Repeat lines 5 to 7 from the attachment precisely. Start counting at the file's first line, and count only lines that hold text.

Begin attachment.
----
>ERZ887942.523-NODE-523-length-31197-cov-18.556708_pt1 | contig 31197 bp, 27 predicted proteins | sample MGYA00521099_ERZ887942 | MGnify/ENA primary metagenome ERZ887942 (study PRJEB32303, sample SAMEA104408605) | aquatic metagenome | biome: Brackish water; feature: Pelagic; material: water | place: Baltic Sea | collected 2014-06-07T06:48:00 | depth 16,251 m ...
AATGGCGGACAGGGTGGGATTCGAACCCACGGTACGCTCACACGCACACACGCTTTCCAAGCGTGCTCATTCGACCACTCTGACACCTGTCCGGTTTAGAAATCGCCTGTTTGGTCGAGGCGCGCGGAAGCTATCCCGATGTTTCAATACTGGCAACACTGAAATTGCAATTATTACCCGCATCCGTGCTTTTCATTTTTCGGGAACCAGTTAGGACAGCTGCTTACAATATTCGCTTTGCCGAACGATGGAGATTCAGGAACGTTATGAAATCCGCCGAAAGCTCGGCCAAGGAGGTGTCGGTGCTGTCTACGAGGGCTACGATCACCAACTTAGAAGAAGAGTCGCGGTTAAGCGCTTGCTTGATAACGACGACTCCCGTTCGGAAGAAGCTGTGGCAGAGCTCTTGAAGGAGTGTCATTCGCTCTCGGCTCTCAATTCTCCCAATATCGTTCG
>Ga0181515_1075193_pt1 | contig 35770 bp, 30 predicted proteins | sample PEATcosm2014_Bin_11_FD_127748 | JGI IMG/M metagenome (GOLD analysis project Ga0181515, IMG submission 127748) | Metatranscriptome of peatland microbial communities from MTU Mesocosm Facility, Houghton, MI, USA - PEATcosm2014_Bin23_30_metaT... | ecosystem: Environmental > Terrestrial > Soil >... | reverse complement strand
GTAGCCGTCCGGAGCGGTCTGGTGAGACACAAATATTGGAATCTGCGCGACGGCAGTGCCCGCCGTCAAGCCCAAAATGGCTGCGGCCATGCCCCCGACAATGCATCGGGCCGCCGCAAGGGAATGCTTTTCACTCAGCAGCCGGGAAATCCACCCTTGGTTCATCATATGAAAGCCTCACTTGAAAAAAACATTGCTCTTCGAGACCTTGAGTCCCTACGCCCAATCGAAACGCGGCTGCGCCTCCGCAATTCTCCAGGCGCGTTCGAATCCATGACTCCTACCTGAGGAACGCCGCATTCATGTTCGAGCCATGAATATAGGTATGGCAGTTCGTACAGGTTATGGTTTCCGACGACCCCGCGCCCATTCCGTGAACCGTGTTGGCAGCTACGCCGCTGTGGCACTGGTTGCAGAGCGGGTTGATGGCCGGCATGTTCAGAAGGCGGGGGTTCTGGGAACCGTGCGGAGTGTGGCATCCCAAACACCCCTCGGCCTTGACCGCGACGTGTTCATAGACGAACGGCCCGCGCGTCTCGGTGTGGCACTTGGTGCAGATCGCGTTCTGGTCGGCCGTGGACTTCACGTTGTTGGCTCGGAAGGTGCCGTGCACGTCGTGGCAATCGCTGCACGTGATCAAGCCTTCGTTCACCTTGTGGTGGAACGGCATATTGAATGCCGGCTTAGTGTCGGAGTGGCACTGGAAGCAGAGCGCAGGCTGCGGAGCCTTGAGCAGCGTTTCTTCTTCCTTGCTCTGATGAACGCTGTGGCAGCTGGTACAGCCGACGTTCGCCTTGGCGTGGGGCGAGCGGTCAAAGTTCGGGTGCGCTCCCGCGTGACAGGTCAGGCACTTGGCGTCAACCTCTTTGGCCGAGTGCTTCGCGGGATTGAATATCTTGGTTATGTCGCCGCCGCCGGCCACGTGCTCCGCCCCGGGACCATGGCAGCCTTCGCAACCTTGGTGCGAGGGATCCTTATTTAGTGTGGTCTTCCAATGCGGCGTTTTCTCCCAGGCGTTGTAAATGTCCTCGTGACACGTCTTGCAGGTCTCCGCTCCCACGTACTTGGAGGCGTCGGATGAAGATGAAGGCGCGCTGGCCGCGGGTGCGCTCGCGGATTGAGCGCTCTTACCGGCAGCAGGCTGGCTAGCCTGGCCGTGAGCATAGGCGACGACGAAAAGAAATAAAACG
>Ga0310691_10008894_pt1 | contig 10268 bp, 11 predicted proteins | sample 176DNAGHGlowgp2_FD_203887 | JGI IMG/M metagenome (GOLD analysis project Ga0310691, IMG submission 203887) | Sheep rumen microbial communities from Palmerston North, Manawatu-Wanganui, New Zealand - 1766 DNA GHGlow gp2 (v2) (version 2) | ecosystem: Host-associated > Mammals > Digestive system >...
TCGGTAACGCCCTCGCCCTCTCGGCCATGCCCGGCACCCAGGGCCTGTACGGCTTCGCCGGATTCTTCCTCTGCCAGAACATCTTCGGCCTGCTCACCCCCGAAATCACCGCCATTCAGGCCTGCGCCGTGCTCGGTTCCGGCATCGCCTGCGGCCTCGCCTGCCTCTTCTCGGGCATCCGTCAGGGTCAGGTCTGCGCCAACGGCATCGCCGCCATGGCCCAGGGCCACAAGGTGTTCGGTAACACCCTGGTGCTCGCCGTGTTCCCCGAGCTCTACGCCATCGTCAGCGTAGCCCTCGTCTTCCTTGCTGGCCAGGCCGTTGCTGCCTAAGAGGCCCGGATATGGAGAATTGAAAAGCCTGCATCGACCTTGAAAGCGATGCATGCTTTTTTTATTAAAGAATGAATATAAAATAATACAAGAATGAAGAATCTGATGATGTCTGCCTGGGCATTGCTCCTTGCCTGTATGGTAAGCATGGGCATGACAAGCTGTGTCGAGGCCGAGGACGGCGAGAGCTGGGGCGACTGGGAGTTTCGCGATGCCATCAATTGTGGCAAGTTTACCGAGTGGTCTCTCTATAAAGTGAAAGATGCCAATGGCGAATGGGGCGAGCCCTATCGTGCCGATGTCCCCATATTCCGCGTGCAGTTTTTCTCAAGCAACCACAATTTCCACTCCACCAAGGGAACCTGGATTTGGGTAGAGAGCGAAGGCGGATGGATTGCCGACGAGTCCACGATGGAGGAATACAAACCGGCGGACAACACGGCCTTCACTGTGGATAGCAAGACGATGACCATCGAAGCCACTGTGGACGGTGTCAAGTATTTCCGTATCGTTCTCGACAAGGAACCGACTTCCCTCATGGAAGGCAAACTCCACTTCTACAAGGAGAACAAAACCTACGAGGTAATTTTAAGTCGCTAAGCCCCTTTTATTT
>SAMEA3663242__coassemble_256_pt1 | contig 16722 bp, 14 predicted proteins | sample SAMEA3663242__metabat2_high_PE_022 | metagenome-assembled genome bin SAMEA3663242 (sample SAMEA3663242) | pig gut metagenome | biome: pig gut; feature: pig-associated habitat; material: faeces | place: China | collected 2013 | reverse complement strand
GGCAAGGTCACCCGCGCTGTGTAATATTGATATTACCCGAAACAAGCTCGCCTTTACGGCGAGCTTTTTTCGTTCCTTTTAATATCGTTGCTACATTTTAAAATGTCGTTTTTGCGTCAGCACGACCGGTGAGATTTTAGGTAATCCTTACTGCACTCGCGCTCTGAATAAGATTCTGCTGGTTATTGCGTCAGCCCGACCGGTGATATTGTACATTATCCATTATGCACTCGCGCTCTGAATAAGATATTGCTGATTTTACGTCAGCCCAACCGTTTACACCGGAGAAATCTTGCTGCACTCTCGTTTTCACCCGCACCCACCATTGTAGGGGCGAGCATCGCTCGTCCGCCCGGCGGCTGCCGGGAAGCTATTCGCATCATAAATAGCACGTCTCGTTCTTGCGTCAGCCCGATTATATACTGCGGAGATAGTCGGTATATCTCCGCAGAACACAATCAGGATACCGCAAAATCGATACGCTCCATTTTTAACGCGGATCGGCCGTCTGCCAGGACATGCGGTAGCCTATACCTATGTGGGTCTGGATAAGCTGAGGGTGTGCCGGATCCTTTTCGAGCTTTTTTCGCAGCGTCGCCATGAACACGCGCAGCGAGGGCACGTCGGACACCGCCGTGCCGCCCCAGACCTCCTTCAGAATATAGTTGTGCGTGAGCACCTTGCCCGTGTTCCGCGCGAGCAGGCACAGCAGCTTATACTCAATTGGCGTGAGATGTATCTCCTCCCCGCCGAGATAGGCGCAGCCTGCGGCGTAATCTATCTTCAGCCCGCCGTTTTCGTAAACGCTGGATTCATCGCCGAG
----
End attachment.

>Ga0310691_10008894_pt1 | contig 10268 bp, 11 predicted proteins | sample 176DNAGHGlowgp2_FD_203887 | JGI IMG/M metagenome (GOLD analysis project Ga0310691, IMG submission 203887) | Sheep rumen microbial communities from Palmerston North, Manawatu-Wanganui, New Zealand - 1766 DNA GHGlow gp2 (v2) (version 2) | ecosystem: Host-associated > Mammals > Digestive system >...
TCGGTAACGCCCTCGCCCTCTCGGCCATGCCCGGCACCCAGGGCCTGTACGGCTTCGCCGGATTCTTCCTCTGCCAGAACATCTTCGGCCTGCTCACCCCCGAAATCACCGCCATTCAGGCCTGCGCCGTGCTCGGTTCCGGCATCGCCTGCGGCCTCGCCTGCCTCTTCTCGGGCATCCGTCAGGGTCAGGTCTGCGCCAACGGCATCGCCGCCATGGCCCAGGGCCACAAGGTGTTCGGTAACACCCTGGTGCTCGCCGTGTTCCCCGAGCTCTACGCCATCGTCAGCGTAGCCCTCGTCTTCCTTGCTGGCCAGGCCGTTGCTGCCTAAGAGGCCCGGATATGGAGAATTGAAAAGCCTGCATCGACCTTGAAAGCGATGCATGCTTTTTTTATTAAAGAATGAATATAAAATAATACAAGAATGAAGAATCTGATGATGTCTGCCTGGGCATTGCTCCTTGCCTGTATGGTAAGCATGGGCATGACAAGCTGTGTCGAGGCCGAGGACGGCGAGAGCTGGGGCGACTGGGAGTTTCGCGATGCCATCAATTGTGGCAAGTTTACCGAGTGGTCTCTCTATAAAGTGAAAGATGCCAATGGCGAATGGGGCGAGCCCTATCGTGCCGATGTCCCCATATTCCGCGTGCAGTTTTTCTCAAGCAACCACAATTTCCACTCCACCAAGGGAACCTGGATTTGGGTAGAGAGCGAAGGCGGATGGATTGCCGACGAGTCCACGATGGAGGAATACAAACCGGCGGACAACACGGCCTTCACTGTGGATAGCAAGACGATGACCATCGAAGCCACTGTGGACGGTGTCAAGTATTTCCGTATCGTTCTCGACAAGGAACCGACTTCCCTCATGGAAGGCAAACTCCACTTCTACAAGGAGAACAAAACCTACGAGGTAATTTTAAGTCGCTAAGCCCCTTTTATTT
>SAMEA3663242__coassemble_256_pt1 | contig 16722 bp, 14 predicted proteins | sample SAMEA3663242__metabat2_high_PE_022 | metagenome-assembled genome bin SAMEA3663242 (sample SAMEA3663242) | pig gut metagenome | biome: pig gut; feature: pig-associated habitat; material: faeces | place: China | collected 2013 | reverse complement strand